40. Ichise M, Chung DG, Wang P, Wortzman G, Gray BG, Franks W. Technetium-99m-HMPAO SPECT, CT and MRI in the evaluation of patients with chronic traumatic brain injury: a correlation with neuropsychological performance. J Nucl Med. 1994;35(2):217-226. Observational-Dx 29 patients (minor TBI, n=15 and major TBI, n=14); 17 controls Purposes of study were:1. to compare Tc-99m-HMPAO SPECT with CT and MRI in chronic TBI patients and 2. to correlate both functional and structural neuroimaging measurements of brain damage with neuropsychological performance. 19 (66%) patients showed 42 abnormalities on SPECT images, whereas 13 (45%) and 10 (34%) patients showed 29 abnormalities on MRI and 24 abnormalities on CT. SPECT detected relatively more abnormalities than CT or MRI in the minor TBI subgroup. The TBI group showed impairment on 11 tests for memory, attention and executive function. Of these, the anterior-posterior ratio correlated with six tests, whereas the ventricle-to-brain ratio, a known structural index of a poor neuropsychological outcome, correlated with only two tests. In evaluating chronic TBI patients, HMPAO SPECT, as a complement to CT or MRI, may play a useful role by demonstrating brain dysfunction in morphologically intact brain regions and providing objective evidence for some of the impaired neuropsychological performance. 2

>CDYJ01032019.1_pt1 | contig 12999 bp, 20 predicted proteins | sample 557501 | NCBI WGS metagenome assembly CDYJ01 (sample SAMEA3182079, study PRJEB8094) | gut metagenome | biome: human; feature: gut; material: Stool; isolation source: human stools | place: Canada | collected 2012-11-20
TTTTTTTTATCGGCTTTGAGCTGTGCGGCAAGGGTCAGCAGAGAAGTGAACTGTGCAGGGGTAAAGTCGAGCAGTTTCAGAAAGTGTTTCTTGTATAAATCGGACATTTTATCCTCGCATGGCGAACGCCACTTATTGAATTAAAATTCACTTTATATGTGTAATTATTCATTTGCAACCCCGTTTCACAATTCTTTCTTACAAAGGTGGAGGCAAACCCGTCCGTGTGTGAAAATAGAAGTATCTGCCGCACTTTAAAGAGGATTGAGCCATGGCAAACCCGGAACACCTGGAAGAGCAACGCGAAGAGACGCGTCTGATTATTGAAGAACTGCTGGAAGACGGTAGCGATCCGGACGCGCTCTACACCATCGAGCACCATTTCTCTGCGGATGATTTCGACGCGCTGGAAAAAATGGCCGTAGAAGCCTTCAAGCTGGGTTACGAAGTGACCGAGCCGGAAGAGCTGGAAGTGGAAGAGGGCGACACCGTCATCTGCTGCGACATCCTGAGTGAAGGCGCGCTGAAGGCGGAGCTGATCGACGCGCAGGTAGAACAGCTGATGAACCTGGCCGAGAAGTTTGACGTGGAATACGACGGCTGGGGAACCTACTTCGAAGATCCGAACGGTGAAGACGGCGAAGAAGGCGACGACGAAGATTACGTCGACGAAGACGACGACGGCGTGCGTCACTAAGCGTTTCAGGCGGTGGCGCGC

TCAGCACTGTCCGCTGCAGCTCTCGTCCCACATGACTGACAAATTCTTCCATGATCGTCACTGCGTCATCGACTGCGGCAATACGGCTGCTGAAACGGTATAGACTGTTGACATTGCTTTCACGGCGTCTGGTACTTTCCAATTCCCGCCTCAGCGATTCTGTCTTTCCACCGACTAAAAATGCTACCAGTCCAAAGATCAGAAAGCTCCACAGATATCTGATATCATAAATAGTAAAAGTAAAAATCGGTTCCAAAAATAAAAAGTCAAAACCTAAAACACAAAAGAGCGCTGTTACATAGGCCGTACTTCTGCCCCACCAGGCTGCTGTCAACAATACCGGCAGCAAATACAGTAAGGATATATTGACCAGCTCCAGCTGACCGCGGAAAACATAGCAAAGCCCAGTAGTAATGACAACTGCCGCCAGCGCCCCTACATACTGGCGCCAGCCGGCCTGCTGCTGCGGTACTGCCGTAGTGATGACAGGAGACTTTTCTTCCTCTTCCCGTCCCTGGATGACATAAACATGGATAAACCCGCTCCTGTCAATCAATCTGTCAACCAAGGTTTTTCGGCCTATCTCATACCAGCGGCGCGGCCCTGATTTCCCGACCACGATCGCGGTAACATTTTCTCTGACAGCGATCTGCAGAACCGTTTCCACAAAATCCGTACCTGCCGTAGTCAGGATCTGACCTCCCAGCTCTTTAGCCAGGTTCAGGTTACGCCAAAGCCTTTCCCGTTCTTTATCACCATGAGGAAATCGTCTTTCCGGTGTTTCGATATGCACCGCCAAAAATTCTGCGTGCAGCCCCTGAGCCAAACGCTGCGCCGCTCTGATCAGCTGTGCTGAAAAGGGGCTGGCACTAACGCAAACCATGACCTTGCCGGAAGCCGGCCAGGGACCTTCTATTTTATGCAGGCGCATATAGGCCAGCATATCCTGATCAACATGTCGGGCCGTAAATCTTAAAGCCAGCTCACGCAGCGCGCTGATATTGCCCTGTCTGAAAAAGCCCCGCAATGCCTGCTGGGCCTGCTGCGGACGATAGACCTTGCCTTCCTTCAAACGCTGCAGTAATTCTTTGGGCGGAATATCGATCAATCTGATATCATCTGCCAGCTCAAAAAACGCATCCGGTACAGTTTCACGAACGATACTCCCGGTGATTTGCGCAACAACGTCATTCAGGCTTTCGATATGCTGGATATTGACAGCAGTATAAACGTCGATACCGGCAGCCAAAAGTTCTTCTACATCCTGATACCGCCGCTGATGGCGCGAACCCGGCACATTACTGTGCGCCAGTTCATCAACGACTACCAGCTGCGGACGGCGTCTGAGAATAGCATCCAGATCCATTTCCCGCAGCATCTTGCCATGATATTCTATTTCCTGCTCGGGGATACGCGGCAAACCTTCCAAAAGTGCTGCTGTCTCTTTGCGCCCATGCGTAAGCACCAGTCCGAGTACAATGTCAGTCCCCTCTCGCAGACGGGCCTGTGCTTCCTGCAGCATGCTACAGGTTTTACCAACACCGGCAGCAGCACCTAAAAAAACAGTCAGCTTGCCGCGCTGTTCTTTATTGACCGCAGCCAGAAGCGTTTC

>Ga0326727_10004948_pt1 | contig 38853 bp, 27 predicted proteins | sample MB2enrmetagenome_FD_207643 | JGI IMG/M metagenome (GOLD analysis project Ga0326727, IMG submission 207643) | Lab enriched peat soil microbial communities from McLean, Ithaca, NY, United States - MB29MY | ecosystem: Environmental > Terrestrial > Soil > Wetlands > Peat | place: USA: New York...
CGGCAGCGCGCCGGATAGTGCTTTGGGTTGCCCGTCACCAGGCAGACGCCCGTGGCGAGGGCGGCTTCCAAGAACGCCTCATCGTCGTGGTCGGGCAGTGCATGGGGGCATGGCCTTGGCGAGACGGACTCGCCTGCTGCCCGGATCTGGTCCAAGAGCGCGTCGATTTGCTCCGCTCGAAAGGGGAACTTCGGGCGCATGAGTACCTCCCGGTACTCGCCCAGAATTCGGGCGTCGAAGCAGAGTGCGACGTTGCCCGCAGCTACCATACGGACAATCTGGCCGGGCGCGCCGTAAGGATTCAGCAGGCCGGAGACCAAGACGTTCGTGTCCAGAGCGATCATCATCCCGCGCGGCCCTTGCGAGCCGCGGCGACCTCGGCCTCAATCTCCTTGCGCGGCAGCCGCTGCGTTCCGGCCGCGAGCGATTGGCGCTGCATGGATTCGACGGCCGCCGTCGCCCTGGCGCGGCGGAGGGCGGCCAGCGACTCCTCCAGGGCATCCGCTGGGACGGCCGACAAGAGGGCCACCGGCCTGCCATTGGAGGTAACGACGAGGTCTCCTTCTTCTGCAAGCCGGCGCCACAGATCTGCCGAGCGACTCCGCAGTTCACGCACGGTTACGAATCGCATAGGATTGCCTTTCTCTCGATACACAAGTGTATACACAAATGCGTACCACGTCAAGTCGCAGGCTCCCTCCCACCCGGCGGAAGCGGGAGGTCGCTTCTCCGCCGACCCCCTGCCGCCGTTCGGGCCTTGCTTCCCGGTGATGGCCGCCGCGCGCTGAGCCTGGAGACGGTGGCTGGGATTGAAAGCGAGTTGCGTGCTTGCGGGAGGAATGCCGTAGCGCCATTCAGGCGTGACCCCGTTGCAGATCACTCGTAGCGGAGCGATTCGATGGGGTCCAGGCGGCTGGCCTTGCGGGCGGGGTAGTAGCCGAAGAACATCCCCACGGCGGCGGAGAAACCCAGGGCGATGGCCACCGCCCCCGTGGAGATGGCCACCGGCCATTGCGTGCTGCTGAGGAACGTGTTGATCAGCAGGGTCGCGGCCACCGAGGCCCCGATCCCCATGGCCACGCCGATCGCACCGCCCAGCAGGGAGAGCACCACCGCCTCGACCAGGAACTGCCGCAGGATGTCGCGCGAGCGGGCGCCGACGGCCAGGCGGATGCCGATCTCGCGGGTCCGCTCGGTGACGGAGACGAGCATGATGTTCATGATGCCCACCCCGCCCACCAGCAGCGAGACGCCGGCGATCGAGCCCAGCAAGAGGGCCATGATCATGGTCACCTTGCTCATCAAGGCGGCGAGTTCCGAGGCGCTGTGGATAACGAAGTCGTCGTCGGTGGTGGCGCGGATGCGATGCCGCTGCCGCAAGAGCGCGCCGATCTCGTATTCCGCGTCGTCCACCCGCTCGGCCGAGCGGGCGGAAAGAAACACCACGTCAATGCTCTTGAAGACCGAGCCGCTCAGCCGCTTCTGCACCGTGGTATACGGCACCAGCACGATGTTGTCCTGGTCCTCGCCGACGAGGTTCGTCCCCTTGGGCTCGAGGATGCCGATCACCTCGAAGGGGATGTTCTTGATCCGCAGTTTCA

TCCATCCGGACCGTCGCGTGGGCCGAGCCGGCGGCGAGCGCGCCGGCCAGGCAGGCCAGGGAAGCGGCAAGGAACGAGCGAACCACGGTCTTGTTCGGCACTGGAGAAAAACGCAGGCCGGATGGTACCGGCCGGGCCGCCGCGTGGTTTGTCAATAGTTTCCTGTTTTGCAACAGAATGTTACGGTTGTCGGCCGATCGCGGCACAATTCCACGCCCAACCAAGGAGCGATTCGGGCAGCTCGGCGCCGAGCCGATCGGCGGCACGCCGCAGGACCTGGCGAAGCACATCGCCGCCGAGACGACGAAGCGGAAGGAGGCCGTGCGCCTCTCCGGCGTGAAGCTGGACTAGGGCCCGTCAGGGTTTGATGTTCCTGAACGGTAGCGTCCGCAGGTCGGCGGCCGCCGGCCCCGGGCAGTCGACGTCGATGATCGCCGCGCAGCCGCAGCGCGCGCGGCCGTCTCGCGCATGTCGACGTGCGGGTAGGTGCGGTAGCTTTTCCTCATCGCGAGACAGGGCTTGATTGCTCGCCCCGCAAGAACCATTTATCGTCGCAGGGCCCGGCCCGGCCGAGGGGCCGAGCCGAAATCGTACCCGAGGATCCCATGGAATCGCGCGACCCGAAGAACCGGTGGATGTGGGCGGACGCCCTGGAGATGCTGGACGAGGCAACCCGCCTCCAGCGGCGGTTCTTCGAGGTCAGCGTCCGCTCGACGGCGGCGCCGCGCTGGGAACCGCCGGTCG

41. Jacobs A, Put E, Ingels M, Bossuyt A. Prospective evaluation of technetium-99m-HMPAO SPECT in mild and moderate traumatic brain injury. J Nucl Med. 1994;35(6):942-947. Observational-Dx 67 total patients; 42 - first subgroup of moderate trauma; 25 - second subgroup of mild trauma Prospectively evaluate the contribution of Tc-99m-HMPAO SPECT in patients who have sustained acute, mild or moderate head trauma. All 67 patients underwent an initial SPECT within 4 weeks after a closed cranial trauma. For the group as a whole (moderate trauma + mild trauma), the following results could be derived: in 32/33 initial SPECT negative cases, clinical symptoms had resolved; PPV of initial SPECT was only 20/34 (59%); the sensitivity for the repeat SPECT was 19/20 (95%). Results show that: 1) SPECT alterations correlate well with the severity of the trauma; 2) a negative initial SPECT study is a reliable predictor of a favorable clinical outcome; 3) in cases with a positive initial SPECT, a follow-up consisting of a combination of SPECT and clinical data is necessary; 4) in patients suffering from postconclusive symptoms, SPECT offers an instrument to objective sequelae. 2